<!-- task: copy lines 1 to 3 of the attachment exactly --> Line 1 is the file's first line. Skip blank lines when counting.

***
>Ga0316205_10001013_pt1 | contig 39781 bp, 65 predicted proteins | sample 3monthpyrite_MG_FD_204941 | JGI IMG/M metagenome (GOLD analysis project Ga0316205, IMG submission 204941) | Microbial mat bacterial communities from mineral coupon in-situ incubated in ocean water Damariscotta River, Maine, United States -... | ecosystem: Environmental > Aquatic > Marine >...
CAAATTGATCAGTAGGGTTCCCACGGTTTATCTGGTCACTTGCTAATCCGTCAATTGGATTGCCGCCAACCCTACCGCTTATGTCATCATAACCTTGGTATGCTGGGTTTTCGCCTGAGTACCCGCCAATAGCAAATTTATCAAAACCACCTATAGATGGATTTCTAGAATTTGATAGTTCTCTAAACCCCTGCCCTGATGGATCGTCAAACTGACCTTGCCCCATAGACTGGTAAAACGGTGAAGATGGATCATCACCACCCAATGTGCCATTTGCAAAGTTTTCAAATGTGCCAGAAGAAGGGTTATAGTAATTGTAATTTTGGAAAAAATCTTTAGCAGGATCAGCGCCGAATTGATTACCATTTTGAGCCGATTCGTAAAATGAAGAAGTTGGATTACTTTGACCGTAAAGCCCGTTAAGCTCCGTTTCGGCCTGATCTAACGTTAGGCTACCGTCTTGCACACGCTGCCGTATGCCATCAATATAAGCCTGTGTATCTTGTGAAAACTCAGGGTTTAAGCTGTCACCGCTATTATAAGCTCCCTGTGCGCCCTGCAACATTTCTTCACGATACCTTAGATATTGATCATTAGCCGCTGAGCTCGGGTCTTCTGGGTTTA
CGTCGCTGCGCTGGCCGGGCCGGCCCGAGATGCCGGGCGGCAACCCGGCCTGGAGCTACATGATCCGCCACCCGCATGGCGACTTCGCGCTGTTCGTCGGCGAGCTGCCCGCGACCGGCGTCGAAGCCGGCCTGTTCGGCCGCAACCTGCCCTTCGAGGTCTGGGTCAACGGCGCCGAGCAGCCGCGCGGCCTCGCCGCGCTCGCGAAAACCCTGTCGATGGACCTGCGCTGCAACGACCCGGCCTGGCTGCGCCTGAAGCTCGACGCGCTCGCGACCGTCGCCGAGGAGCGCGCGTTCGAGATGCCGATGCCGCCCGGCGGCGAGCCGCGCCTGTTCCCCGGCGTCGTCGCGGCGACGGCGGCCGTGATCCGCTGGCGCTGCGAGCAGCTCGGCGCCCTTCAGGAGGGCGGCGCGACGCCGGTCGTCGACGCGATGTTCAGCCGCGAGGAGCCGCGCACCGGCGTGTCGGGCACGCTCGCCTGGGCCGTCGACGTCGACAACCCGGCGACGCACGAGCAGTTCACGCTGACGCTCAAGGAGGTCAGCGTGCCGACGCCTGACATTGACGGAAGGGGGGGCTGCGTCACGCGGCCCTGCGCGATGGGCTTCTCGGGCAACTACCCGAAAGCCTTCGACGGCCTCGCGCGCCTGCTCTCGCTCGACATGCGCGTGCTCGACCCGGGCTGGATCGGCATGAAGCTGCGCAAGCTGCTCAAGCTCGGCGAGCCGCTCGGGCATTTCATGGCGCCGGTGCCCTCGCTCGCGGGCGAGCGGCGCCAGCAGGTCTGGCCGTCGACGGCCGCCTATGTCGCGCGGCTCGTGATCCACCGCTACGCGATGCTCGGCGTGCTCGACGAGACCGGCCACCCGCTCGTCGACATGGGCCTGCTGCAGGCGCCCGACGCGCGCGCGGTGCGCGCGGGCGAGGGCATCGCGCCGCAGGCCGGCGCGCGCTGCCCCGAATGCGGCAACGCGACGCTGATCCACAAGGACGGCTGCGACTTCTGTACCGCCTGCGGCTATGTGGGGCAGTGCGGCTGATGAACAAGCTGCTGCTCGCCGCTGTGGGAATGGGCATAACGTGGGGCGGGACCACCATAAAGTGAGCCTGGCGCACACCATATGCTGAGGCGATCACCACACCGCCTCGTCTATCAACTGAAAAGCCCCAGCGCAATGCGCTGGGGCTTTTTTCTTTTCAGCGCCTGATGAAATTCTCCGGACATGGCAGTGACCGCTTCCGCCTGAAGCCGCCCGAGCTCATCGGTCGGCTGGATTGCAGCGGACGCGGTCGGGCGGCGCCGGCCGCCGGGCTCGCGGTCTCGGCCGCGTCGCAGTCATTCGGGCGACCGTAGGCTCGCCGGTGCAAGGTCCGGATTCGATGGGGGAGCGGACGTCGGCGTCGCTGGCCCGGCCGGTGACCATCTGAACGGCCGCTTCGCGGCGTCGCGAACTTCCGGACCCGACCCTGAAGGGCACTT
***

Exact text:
>Ga0316205_10001013_pt1 | contig 39781 bp, 65 predicted proteins | sample 3monthpyrite_MG_FD_204941 | JGI IMG/M metagenome (GOLD analysis project Ga0316205, IMG submission 204941) | Microbial mat bacterial communities from mineral coupon in-situ incubated in ocean water Damariscotta River, Maine, United States -... | ecosystem: Environmental > Aquatic > Marine >...
CAAATTGATCAGTAGGGTTCCCACGGTTTATCTGGTCACTTGCTAATCCGTCAATTGGATTGCCGCCAACCCTACCGCTTATGTCATCATAACCTTGGTATGCTGGGTTTTCGCCTGAGTACCCGCCAATAGCAAATTTATCAAAACCACCTATAGATGGATTTCTAGAATTTGATAGTTCTCTAAACCCCTGCCCTGATGGATCGTCAAACTGACCTTGCCCCATAGACTGGTAAAACGGTGAAGATGGATCATCACCACCCAATGTGCCATTTGCAAAGTTTTCAAATGTGCCAGAAGAAGGGTTATAGTAATTGTAATTTTGGAAAAAATCTTTAGCAGGATCAGCGCCGAATTGATTACCATTTTGAGCCGATTCGTAAAATGAAGAAGTTGGATTACTTTGACCGTAAAGCCCGTTAAGCTCCGTTTCGGCCTGATCTAACGTTAGGCTACCGTCTTGCACACGCTGCCGTATGCCATCAATATAAGCCTGTGTATCTTGTGAAAACTCAGGGTTTAAGCTGTCACCGCTATTATAAGCTCCCTGTGCGCCCTGCAACATTTCTTCACGATACCTTAGATATTGATCATTAGCCGCTGAGCTCGGGTCTTCTGGGTTTA
CGTCGCTGCGCTGGCCGGGCCGGCCCGAGATGCCGGGCGGCAACCCGGCCTGGAGCTACATGATCCGCCACCCGCATGGCGACTTCGCGCTGTTCGTCGGCGAGCTGCCCGCGACCGGCGTCGAAGCCGGCCTGTTCGGCCGCAACCTGCCCTTCGAGGTCTGGGTCAACGGCGCCGAGCAGCCGCGCGGCCTCGCCGCGCTCGCGAAAACCCTGTCGATGGACCTGCGCTGCAACGACCCGGCCTGGCTGCGCCTGAAGCTCGACGCGCTCGCGACCGTCGCCGAGGAGCGCGCGTTCGAGATGCCGATGCCGCCCGGCGGCGAGCCGCGCCTGTTCCCCGGCGTCGTCGCGGCGACGGCGGCCGTGATCCGCTGGCGCTGCGAGCAGCTCGGCGCCCTTCAGGAGGGCGGCGCGACGCCGGTCGTCGACGCGATGTTCAGCCGCGAGGAGCCGCGCACCGGCGTGTCGGGCACGCTCGCCTGGGCCGTCGACGTCGACAACCCGGCGACGCACGAGCAGTTCACGCTGACGCTCAAGGAGGTCAGCGTGCCGACGCCTGACATTGACGGAAGGGGGGGCTGCGTCACGCGGCCCTGCGCGATGGGCTTCTCGGGCAACTACCCGAAAGCCTTCGACGGCCTCGCGCGCCTGCTCTCGCTCGACATGCGCGTGCTCGACCCGGGCTGGATCGGCATGAAGCTGCGCAAGCTGCTCAAGCTCGGCGAGCCGCTCGGGCATTTCATGGCGCCGGTGCCCTCGCTCGCGGGCGAGCGGCGCCAGCAGGTCTGGCCGTCGACGGCCGCCTATGTCGCGCGGCTCGTGATCCACCGCTACGCGATGCTCGGCGTGCTCGACGAGACCGGCCACCCGCTCGTCGACATGGGCCTGCTGCAGGCGCCCGACGCGCGCGCGGTGCGCGCGGGCGAGGGCATCGCGCCGCAGGCCGGCGCGCGCTGCCCCGAATGCGGCAACGCGACGCTGATCCACAAGGACGGCTGCGACTTCTGTACCGCCTGCGGCTATGTGGGGCAGTGCGGCTGATGAACAAGCTGCTGCTCGCCGCTGTGGGAATGGGCATAACGTGGGGCGGGACCACCATAAAGTGAGCCTGGCGCACACCATATGCTGAGGCGATCACCACACCGCCTCGTCTATCAACTGAAAAGCCCCAGCGCAATGCGCTGGGGCTTTTTTCTTTTCAGCGCCTGATGAAATTCTCCGGACATGGCAGTGACCGCTTCCGCCTGAAGCCGCCCGAGCTCATCGGTCGGCTGGATTGCAGCGGACGCGGTCGGGCGGCGCCGGCCGCCGGGCTCGCGGTCTCGGCCGCGTCGCAGTCATTCGGGCGACCGTAGGCTCGCCGGTGCAAGGTCCGGATTCGATGGGGGAGCGGACGTCGGCGTCGCTGGCCCGGCCGGTGACCATCTGAACGGCCGCTTCGCGGCGTCGCGAACTTCCGGACCCGACCCTGAAGGGCACTT